I just want to close my eyes and rest. But beside me, there is screaming. And kicking. And things being thrown at me.
I quickly realize that as a mom of a toddler, there will be no sleeping on the plane for me.
Flying with a Toddler has to be considered cruel and unusual punishment. And not just for the other passengers. Having to entertain a cranky, bored little human is not only difficult but exhausting.
Flying with a toddler is very different than flying with an infant. I recently had to fly with my little hurricane, and I wanted to share some of what worked, and what didn’t.
Tips to Survive Flying with a Toddler
If your child is over two, you are buying him or her a separate seat anyway. If your child is near the age of two, I recommend going ahead and getting that second seat. When I flew with my son over the Fourth of July holiday, I just got one seat for me, and he was a lap baby. Unfortunately, it was all I could do to keep him still and from thrashing about kicking everyone and throwing his head into the seat back tray. When I flew for my trip over Labor Day, I got him his own seat.
A friend of mine gave me the Cares Safety Restraint System harness and I am so thankful to have it. It attaches to the airplane seat and seat belt to provide shoulder restraints in addition to the lap belt. This not only increased the safety of my child’s flight but kept him in place. The only thing I wish it had was a bottom piece that also attached to the lap belt so that he couldn’t try to slip out of the bottom. It installed so quickly, and I was able to get it on by myself while still wearing my toddler (to, again, keep him from running off).
Wearing your baby through security means you get through so much easier. No kiddo to chase around, and you’re not forced to go through those scanning machines. They send you through the metal detector and then just test your hands for residue. Then, you’re free to go. And you don’t even have to wait in the line of people who are going through the machine since they send you through a different way. Though be prepared to wait for your personal and carry-on bags to come through the system.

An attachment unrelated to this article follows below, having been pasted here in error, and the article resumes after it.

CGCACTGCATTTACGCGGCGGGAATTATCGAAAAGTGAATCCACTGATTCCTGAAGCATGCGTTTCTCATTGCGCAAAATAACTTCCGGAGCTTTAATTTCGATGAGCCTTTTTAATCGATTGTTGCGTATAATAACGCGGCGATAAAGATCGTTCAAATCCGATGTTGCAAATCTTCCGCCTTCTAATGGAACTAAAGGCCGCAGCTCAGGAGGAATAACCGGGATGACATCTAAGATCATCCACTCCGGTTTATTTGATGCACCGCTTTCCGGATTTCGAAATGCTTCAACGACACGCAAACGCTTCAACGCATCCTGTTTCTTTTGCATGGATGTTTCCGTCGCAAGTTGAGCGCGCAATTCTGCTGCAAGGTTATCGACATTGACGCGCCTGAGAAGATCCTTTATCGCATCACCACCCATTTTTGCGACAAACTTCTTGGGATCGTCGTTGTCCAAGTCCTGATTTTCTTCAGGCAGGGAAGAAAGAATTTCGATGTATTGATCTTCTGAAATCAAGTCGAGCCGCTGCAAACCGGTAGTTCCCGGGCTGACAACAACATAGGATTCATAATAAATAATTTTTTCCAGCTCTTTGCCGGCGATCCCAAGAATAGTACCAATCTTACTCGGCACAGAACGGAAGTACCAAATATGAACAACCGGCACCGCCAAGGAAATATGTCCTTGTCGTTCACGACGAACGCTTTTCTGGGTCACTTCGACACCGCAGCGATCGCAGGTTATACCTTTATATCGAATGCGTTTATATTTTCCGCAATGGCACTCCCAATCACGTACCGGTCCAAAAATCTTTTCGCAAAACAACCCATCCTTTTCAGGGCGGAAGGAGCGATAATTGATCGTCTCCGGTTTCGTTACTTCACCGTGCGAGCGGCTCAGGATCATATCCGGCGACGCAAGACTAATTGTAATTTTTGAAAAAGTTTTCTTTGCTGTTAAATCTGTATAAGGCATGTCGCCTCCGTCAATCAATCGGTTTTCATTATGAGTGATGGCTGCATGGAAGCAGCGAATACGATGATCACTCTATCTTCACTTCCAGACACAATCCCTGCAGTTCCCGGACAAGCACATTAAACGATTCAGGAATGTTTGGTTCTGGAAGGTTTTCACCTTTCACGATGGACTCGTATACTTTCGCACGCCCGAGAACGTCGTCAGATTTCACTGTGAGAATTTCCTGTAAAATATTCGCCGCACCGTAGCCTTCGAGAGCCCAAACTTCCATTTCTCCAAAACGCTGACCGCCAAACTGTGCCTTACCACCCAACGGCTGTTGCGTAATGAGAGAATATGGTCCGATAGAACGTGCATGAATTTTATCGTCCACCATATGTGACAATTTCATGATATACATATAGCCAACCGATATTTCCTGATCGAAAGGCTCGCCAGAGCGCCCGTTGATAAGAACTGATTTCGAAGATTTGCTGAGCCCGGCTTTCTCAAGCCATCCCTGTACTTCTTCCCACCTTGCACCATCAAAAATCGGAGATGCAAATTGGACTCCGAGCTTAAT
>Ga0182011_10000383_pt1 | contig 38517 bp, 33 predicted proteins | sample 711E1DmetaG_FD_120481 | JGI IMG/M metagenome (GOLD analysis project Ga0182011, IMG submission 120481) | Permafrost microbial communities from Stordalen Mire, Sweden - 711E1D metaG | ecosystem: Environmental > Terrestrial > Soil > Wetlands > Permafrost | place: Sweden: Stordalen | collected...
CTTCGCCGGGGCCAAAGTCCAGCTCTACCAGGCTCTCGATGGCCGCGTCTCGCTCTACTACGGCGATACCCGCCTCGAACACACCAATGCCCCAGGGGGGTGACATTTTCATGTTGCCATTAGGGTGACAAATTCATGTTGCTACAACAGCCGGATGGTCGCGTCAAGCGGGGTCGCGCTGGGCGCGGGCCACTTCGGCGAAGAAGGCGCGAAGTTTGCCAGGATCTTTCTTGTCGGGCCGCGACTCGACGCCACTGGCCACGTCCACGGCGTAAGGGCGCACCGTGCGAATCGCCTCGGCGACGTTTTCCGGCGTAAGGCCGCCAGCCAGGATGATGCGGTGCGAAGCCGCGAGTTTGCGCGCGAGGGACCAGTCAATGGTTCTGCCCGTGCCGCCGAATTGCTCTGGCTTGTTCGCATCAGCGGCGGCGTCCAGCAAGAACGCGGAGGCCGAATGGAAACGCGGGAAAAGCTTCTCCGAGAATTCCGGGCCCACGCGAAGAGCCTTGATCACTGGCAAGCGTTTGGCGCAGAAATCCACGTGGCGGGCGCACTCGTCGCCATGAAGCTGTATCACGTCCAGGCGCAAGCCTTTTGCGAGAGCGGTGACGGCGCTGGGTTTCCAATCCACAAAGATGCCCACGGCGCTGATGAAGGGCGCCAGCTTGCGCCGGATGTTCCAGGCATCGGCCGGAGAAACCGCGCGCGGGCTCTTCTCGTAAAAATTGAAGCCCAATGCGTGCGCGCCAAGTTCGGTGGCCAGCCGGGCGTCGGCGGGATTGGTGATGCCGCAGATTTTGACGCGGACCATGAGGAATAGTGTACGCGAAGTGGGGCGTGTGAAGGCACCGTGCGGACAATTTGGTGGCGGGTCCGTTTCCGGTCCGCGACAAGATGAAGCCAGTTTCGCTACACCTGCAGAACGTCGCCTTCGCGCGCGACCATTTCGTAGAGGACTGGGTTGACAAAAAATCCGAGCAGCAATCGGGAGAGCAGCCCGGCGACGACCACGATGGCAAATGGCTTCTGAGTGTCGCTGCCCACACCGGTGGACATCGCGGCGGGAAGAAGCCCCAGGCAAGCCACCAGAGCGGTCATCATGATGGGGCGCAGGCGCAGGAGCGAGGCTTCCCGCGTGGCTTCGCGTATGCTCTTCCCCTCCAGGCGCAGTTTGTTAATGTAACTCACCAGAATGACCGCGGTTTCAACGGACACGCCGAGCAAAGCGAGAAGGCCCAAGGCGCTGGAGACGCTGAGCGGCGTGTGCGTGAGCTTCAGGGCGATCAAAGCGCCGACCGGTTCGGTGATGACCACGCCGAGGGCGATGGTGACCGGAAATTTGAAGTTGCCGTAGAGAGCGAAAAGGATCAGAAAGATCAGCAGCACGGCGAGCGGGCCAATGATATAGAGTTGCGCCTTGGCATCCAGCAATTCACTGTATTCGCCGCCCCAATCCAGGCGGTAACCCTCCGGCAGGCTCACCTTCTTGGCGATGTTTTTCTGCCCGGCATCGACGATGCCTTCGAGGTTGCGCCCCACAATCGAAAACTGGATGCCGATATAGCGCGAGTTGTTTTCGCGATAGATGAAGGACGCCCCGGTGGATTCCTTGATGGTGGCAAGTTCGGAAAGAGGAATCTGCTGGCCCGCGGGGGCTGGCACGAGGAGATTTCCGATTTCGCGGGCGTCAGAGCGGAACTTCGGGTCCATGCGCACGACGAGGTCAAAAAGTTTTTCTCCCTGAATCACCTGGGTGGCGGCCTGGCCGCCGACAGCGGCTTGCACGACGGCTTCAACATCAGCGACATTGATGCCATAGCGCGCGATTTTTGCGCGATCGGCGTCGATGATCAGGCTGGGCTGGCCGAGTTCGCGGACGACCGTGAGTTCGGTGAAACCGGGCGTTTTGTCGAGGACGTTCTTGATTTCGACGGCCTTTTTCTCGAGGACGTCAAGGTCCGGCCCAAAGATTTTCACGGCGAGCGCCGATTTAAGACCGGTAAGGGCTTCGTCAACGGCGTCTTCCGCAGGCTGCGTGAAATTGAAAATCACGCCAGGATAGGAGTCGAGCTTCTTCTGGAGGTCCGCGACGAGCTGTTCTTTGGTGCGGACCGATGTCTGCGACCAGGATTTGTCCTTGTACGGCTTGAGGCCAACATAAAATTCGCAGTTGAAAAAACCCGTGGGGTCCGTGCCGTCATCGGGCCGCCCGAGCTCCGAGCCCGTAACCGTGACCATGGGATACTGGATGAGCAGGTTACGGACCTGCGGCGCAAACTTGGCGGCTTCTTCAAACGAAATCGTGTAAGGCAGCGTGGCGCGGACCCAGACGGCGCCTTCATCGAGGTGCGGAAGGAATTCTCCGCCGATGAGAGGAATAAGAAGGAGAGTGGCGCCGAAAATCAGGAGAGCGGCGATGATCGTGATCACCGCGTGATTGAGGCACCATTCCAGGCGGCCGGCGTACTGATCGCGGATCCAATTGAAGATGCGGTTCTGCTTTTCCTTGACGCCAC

Takeoff and Landing
The change in pressure that happens when an airplane takes off or lands is very painful to tiny ears. I learned the hard way that my toddler cannot be soothed and will not listen to reason or take any offered goods once the pain (and his screaming for the remaining 20 minutes of the flight) starts.
So my tip is to get him eating and drinking before these events take place. When we first get on the plane, I hand him snacks. I buy juice and water by the gate and serve him some of that in his sippy cup. He’s also a huge fan of Pringles (especially the BBQ flavor) and those small containers sold at the shops near the gate have been wonderful to keep him distracted.
You’ll know exactly when to start that again for the end of the flight because the captain or flight attendants will announce “we will begin our descent shortly.” Refill the toddler’s drinks and pull out fresh snacks. Now he is swallowing and chewing when the descent begins, and the pain won’t catch him by surprise. Now he sees that his chewing and swallowing is helping, and rather than throwing the sippy cup and all your snacks at you, he will accept them and it will be (somewhat more) peaceful.
Entertainment during the flight.
I practically had to stand on my head to keep my toddler entertained and from getting too loud and squirmy. Strong, squirmy toddlers are bad news on a plane, even if restrained.
I brought a carry-on backpack just full of new toys to keep him busy and from getting too bored. I went to the dollar store and stocked up. I got little toy cars, tiny stacking cups, little containers he could open and close, etc.
I packed a tiny version of our fine motor straw activity – an empty spice container, with holes at the top, full of Q-tips. He could sort them through the holes, which is one of his favorite tasks.
Keeping his attention focused on a new activity kept him from crying and kicking the entire time, and I certainly didn’t want to live through that kind of experience again. I didn’t get a break or a chance to rest, but I kept the fuss monster at bay.
Share your tips on how you survive travel with toddlers!